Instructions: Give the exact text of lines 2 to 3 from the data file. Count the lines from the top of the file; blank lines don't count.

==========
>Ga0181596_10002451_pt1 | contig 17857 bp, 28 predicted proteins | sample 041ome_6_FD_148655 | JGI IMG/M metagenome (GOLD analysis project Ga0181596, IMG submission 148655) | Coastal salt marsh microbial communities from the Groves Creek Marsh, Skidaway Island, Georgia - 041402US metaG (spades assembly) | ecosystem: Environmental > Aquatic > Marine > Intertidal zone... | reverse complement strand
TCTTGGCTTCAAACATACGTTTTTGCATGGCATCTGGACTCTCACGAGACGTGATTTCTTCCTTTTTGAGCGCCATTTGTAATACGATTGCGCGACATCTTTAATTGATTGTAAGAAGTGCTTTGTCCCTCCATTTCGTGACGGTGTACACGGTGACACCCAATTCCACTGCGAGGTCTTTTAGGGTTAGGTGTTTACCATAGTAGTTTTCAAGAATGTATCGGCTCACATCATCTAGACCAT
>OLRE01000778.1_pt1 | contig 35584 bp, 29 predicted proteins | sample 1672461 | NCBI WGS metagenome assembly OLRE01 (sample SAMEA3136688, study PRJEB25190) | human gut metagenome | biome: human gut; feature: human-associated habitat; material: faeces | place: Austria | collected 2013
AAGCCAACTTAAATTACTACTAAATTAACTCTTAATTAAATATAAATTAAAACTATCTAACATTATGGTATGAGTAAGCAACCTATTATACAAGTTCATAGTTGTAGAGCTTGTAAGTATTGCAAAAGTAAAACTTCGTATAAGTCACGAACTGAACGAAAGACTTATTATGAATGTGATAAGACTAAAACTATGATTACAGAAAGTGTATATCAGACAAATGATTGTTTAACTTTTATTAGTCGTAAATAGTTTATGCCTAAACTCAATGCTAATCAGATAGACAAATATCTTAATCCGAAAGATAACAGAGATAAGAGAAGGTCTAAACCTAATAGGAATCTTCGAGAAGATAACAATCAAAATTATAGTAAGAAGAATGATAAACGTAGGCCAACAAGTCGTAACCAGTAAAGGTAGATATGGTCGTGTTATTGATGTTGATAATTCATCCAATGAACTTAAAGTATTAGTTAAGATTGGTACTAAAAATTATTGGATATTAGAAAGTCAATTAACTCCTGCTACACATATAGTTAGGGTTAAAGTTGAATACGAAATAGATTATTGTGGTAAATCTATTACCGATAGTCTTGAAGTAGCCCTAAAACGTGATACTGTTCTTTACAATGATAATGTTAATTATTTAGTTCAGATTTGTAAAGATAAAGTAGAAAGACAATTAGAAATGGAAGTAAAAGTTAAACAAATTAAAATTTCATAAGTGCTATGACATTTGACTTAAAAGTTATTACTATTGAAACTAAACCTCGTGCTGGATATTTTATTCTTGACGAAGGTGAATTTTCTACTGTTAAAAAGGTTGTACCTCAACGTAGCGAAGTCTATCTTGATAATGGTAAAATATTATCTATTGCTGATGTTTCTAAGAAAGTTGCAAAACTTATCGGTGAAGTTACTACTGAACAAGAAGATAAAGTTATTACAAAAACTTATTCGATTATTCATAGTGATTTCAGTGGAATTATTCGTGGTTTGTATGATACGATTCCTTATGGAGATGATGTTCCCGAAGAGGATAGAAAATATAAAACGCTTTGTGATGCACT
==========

TCTTGGCTTCAAACATACGTTTTTGCATGGCATCTGGACTCTCACGAGACGTGATTTCTTCCTTTTTGAGCGCCATTTGTAATACGATTGCGCGACATCTTTAATTGATTGTAAGAAGTGCTTTGTCCCTCCATTTCGTGACGGTGTACACGGTGACACCCAATTCCACTGCGAGGTCTTTTAGGGTTAGGTGTTTACCATAGTAGTTTTCAAGAATGTATCGGCTCACATCATCTAGACCAT
>OLRE01000778.1_pt1 | contig 35584 bp, 29 predicted proteins | sample 1672461 | NCBI WGS metagenome assembly OLRE01 (sample SAMEA3136688, study PRJEB25190) | human gut metagenome | biome: human gut; feature: human-associated habitat; material: faeces | place: Austria | collected 2013